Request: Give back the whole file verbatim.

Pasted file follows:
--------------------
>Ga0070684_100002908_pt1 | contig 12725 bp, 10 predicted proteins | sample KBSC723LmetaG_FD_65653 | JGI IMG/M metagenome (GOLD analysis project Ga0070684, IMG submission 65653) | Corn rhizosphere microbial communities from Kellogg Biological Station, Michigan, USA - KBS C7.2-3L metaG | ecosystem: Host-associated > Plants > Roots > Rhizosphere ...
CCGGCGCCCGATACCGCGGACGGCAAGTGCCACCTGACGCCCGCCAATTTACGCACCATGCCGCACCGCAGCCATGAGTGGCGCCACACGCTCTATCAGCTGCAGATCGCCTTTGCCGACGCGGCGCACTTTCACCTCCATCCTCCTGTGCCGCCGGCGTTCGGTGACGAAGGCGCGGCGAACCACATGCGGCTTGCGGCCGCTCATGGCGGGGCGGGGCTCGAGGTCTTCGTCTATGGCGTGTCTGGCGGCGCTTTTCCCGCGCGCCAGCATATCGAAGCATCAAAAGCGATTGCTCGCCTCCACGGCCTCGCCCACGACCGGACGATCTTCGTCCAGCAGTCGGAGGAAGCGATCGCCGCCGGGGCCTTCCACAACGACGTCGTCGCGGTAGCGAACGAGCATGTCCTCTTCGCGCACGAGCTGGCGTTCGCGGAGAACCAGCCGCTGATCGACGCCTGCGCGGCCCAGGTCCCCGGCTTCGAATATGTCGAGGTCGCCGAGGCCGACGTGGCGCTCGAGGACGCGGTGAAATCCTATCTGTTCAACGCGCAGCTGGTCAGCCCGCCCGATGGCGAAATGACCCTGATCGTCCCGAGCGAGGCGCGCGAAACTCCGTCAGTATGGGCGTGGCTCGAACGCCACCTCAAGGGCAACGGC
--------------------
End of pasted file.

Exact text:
>Ga0070684_100002908_pt1 | contig 12725 bp, 10 predicted proteins | sample KBSC723LmetaG_FD_65653 | JGI IMG/M metagenome (GOLD analysis project Ga0070684, IMG submission 65653) | Corn rhizosphere microbial communities from Kellogg Biological Station, Michigan, USA - KBS C7.2-3L metaG | ecosystem: Host-associated > Plants > Roots > Rhizosphere ...
CCGGCGCCCGATACCGCGGACGGCAAGTGCCACCTGACGCCCGCCAATTTACGCACCATGCCGCACCGCAGCCATGAGTGGCGCCACACGCTCTATCAGCTGCAGATCGCCTTTGCCGACGCGGCGCACTTTCACCTCCATCCTCCTGTGCCGCCGGCGTTCGGTGACGAAGGCGCGGCGAACCACATGCGGCTTGCGGCCGCTCATGGCGGGGCGGGGCTCGAGGTCTTCGTCTATGGCGTGTCTGGCGGCGCTTTTCCCGCGCGCCAGCATATCGAAGCATCAAAAGCGATTGCTCGCCTCCACGGCCTCGCCCACGACCGGACGATCTTCGTCCAGCAGTCGGAGGAAGCGATCGCCGCCGGGGCCTTCCACAACGACGTCGTCGCGGTAGCGAACGAGCATGTCCTCTTCGCGCACGAGCTGGCGTTCGCGGAGAACCAGCCGCTGATCGACGCCTGCGCGGCCCAGGTCCCCGGCTTCGAATATGTCGAGGTCGCCGAGGCCGACGTGGCGCTCGAGGACGCGGTGAAATCCTATCTGTTCAACGCGCAGCTGGTCAGCCCGCCCGATGGCGAAATGACCCTGATCGTCCCGAGCGAGGCGCGCGAAACTCCGTCAGTATGGGCGTGGCTCGAACGCCACCTCAAGGGCAACGGC